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Pandemonium and Parade: Japanese Monsters and the Culture of Yokai Paperback – Nov 3 2008
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In addition to being an erudite and meticulously researched history of the yôkai phenomenon in Japan, Dr. Foster is an excellent and engaging writer, who successfully conveys a deep love for his subject matter, while exploring in depth the cultural, psychological and fantastical elements of both the historical and present-day fascination these outlandish supernatural but all too earthly spirits hold over the consciousness of both the Japanese and students of folklore worldwide.
Dr. Foster's original Doctoral thesis has accompanied me on two visits to Japan; since its release, "Pandemonium and Parade" has been my companion on yet another, and is a volume I keep at close hand here at home, both for reference and for enjoyment of his literary style.
Anyone with an interest in yôkai will find this a richly rewarding addition to their library, I cannot think of a finer work in English on the subject.
That said, there is a wealth of information regarding (for lack of a better term) the supernatural in Japanese culture, and the multi-disciplinary approach really expands the subject's overall context.
I can't help wishing, however, that the book had a somewhat more comprehensive index and perhaps a glossary of terms (I know the field of yokai fairly well and still found many new terms I had either not encountered before, or had found in very different context). I also wish Japanese terms were introduced with their kanji renderings, which can be so highly informative in understanding some of the nuance of the vocabulary.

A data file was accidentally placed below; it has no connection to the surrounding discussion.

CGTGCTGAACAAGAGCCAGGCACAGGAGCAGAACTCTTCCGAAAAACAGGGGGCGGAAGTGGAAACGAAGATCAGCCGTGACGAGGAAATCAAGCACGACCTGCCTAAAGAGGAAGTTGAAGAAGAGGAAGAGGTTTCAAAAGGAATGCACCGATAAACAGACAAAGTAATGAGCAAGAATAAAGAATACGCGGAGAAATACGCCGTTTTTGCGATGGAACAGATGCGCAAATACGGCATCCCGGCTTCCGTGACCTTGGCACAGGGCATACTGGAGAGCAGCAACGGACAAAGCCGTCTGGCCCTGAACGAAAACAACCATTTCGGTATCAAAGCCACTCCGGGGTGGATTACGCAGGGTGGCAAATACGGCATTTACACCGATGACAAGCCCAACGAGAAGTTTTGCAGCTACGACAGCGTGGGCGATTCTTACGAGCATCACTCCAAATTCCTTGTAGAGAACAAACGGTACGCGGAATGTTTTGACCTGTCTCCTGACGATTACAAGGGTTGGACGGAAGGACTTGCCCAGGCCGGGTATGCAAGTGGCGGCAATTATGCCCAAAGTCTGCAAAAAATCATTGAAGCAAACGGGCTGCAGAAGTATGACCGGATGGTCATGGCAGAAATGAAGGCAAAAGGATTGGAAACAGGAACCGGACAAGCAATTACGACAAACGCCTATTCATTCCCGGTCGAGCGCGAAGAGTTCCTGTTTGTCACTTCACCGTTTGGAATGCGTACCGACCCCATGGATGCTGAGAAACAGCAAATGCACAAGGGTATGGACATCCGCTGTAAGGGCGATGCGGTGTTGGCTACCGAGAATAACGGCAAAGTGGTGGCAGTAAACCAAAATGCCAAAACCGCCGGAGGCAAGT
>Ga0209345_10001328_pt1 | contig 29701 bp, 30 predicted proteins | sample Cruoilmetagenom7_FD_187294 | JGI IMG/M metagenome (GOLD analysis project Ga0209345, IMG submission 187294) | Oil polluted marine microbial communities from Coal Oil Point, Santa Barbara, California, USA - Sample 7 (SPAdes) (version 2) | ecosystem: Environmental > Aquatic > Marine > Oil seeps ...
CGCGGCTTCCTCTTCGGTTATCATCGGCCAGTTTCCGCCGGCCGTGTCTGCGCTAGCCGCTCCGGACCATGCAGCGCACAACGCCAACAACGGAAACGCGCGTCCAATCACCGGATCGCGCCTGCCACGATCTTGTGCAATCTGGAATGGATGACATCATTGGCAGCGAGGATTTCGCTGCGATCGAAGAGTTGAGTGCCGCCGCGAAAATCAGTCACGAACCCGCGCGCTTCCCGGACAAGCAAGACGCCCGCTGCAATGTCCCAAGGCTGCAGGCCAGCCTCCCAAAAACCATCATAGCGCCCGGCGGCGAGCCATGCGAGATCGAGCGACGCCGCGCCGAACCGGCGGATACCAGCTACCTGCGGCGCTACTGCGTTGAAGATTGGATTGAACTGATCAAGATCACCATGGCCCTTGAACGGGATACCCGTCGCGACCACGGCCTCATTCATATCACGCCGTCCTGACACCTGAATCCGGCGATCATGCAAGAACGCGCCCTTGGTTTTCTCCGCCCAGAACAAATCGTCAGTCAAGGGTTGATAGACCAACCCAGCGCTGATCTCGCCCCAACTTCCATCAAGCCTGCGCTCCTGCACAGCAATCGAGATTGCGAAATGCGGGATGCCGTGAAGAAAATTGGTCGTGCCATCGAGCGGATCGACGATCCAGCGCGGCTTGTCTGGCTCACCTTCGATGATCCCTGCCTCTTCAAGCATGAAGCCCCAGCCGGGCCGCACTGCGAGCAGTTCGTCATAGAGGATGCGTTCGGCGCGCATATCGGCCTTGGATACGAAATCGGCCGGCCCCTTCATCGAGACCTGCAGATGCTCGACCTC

If you are looking for a good introduction to yokia and the supernatural in Japan, you are probably better off with F. Hadland Davis or Royall Tyler. But, if you know the subject reasonably well, this book will really expand and deepen both your knowledge of Japanese monster-ology, and your appreciation.
For me, a major drawback is the relative lack of space devoted to one major form of yokai, the yurei or ghost, which is so important in Japanese literature, theatre, and art. And, despite the author's expert analysis of the kuchi-sake-onna or Slit-Mouthed-Woman, I was surprised that he never alludes to the possibility of potential influence from the gabu head in the bunraku puppet theatre. The gabu shows the face of a pretty girl but when the puppeteer pulls a string the upper and lower parts of the face are split by a gruesome, ear-to-ear mouth of sharp gold teeth, the effect of which is heightened by eyes that widen to become large squares, and horns that sprout from the hair. The character is really a serpent spirit in disguise. Come to think of it, Japan's upbiquitous serpents also get short shrift in this book, which, admittedly, does not attempt to be an encyclopedia, like Yokai Attack!
Pandemonium and Parade isn't perfect but it's a very worthy contribution.
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